To enjoy the wonderful fragrance of your garden, plant some scented climbers such as honeysuckle and jasmine, so that their flowers are at head height for you to enjoy easily. Or think about roses around the door. You could even plant smaller plants in raised beds or in pots on a raised surface, bringing the perfume up close to you.

Did you know?

  • Flowers are scented to attract insects.
  • They produce more scent when they are in the sun.
  • The scent lasts longer if they are in shade for part of the day.
  • The strength will build up in a sheltered, enclosed space.
  • In winter when there are fewer insects around, plants that are in flower seem to produce stronger and more beautiful fragrances to attract them.

Aromatic foliage

Many plants also have aromatic foliage, often releasing their spicy aromas when crushed or touched. Think about lavender, giant hyssop, and scented geraniums.
In autumn the Cercidiphyllum japonicum (the Katsura tree) can fill the whole street with a cloud of candyfloss aroma: too yummy to ignore.

A bunch of lavender
Image courtesy of freya-photographer/Shutterstock

4. Touch

Exploring the tactile qualities of the garden can make it a more exciting and enjoyable place to be, with soft leaves to stroke, crunchy gravel to walk on or smooth sculptures to feel. And our sense of touch can also help us to navigate the garden safely. By using different textures of paving for paths and junctions, potential hazards can be highlighted.

Plants

There are many great examples of tactile plants.

Stachys byzantina (Lamb's ear) are woolly and delightful. Pulsatilla vulgaris (the Pasque flower) has beautiful fluffy flowers. The urge to comb your fingers through grasses such as Stipa tenuissima is irresistible, and who can walk past Lagurus ovatus (Hare's tail grass) without stroking it?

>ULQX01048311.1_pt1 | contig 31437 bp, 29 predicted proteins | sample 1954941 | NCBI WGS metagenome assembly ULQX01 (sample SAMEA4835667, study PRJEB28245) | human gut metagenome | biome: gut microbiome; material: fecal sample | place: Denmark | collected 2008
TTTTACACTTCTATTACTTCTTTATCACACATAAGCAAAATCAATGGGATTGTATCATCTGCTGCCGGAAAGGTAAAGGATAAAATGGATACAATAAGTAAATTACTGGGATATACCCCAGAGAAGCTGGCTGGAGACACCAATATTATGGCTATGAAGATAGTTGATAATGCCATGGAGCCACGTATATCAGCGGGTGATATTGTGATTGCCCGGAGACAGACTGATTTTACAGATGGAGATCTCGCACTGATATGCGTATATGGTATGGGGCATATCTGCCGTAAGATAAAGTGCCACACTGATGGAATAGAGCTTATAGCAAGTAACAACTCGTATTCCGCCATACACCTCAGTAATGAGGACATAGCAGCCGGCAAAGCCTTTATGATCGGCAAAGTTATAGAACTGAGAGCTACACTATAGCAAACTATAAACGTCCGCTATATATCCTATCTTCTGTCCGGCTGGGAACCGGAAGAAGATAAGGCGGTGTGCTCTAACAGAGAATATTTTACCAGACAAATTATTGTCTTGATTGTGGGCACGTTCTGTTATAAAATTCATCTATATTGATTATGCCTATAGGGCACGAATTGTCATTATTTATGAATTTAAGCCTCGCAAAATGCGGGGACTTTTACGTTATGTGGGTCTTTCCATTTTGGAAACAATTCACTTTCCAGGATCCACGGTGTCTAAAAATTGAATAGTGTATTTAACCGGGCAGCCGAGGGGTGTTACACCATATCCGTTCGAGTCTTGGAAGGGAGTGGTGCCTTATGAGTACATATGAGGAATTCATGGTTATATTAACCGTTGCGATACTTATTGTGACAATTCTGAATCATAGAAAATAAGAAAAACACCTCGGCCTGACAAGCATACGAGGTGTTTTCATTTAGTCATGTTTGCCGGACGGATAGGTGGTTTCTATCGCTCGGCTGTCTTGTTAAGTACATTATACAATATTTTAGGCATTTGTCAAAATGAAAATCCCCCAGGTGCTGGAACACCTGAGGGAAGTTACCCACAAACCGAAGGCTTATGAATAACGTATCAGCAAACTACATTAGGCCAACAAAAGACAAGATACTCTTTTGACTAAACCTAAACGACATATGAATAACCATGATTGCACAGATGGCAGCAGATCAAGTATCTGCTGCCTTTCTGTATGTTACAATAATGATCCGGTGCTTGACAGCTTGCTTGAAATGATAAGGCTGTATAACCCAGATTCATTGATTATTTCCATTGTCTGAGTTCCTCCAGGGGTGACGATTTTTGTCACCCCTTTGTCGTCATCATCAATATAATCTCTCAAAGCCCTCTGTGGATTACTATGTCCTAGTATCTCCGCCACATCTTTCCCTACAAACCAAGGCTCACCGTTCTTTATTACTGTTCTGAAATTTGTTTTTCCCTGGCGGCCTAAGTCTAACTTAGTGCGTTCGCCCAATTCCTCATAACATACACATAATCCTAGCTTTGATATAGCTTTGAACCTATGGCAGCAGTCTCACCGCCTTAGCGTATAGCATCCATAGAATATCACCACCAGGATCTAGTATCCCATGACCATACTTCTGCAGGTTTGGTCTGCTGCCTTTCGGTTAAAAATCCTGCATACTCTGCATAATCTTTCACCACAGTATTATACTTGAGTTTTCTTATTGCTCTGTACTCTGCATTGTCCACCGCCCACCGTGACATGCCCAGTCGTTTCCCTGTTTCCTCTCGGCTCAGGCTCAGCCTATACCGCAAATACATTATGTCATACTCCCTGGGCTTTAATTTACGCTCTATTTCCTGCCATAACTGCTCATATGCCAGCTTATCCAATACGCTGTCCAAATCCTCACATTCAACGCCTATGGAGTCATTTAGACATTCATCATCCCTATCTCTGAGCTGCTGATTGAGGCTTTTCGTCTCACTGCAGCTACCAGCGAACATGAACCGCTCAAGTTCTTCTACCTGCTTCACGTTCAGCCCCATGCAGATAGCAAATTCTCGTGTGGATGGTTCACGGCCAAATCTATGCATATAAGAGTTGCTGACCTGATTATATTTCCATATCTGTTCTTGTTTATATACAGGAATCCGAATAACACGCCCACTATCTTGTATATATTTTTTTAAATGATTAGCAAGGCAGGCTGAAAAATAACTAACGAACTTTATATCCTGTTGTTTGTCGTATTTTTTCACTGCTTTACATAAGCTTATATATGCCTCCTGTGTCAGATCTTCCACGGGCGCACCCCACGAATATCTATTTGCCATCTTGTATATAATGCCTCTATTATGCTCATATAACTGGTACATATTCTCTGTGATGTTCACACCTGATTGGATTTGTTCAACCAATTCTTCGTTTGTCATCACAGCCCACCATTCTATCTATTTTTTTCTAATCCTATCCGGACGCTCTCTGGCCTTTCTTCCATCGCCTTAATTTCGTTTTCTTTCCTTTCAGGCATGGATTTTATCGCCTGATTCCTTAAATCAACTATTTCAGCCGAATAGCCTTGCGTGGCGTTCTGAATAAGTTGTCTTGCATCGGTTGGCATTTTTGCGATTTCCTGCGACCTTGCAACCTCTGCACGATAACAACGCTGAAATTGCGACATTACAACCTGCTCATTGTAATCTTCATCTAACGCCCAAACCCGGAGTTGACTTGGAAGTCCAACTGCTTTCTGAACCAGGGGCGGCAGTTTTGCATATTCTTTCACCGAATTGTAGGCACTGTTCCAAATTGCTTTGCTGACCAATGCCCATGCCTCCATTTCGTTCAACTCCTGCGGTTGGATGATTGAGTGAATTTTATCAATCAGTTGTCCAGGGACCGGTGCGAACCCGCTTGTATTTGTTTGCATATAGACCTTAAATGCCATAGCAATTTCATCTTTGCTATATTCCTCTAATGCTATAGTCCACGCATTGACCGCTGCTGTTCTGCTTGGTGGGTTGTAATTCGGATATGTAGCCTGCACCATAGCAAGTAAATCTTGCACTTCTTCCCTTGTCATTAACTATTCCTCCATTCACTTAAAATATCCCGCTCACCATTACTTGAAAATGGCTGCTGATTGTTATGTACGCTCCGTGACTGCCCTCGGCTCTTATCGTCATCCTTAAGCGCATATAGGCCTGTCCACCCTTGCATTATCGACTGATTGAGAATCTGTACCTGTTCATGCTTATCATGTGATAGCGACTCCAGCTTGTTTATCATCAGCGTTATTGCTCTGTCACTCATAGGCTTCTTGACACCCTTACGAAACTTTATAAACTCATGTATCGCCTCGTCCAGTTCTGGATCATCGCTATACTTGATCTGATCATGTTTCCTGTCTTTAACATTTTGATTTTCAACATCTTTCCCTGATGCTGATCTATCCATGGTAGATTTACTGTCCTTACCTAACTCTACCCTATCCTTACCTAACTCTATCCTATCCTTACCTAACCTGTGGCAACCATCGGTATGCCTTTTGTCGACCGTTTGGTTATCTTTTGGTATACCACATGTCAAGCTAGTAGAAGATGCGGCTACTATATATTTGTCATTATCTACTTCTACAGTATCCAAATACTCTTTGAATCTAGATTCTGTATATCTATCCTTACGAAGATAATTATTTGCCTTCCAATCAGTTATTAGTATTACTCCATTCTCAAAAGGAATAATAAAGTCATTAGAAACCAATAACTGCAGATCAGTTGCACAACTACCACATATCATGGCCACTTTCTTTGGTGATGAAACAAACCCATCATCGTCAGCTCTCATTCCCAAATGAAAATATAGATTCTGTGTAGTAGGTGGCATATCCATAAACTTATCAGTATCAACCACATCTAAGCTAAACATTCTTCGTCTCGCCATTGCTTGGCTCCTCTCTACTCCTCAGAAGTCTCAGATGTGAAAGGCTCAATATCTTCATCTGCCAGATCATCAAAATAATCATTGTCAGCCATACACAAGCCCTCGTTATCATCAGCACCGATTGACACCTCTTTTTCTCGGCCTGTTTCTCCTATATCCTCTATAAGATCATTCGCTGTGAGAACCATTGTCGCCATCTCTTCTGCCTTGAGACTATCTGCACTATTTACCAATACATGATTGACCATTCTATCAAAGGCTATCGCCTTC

Objects and surfaces

Objects, sculptures and containers can bring a wealth of exciting textures into the garden.

Think of smooth pebbles warmed by the sun, cool granite copings, carved wood or polished metal.

We also feel changes of texture with our feet as we walk. Crushed shell mulch is a wonderful underfoot material especially in seaside themed gardens.

Gardens to thrill the senses
Image courtesy of Alexander Raths/Shutterstock

5. Taste

If you don't have the time or energy to grow vegetables, herbs are some of the easiest and most attractive garden plants. They look wonderful in pots and are an ideal project for gardeners of all ages.

Herbs

A sprinkling of chopped fresh herbs from the garden can make your meal taste a hundred times better. Perennials such as oregano, sage, fennel, thyme, chives and rosemary grow particularly well and will reward you with years of produce.

And herbal tea is really easy to make and so much nicer than tea from dried tea bags. Try using some fresh mint for a lovely refreshing cup of tea.

Flowers

If you are looking for some new inspiration, why not try these sweet suggestions with some edible flowers?

Salads taste and look great with some of these unusual additions:

  • Pot marigold – for a slightly peppery taste.
  • Nasturtium – the flowers add a spicy touch.
  • Corn flowers – for a sweet to spicy clove-like flavour.
  • Viola – for a lettuce-like flavour.

Cakes and biscuits taste great with unusual additions such as lavender and roses. Or edible flowers such as the huge yellow blooms of courgettes and marrows are delicious stuffed with ricotta and herbs, then fried in batter.

And if taste is the sense that interests you the most, then growing your own produce is a must.

 

Blue meadow sage image courtesy of Luisa Fumi/Shutterstock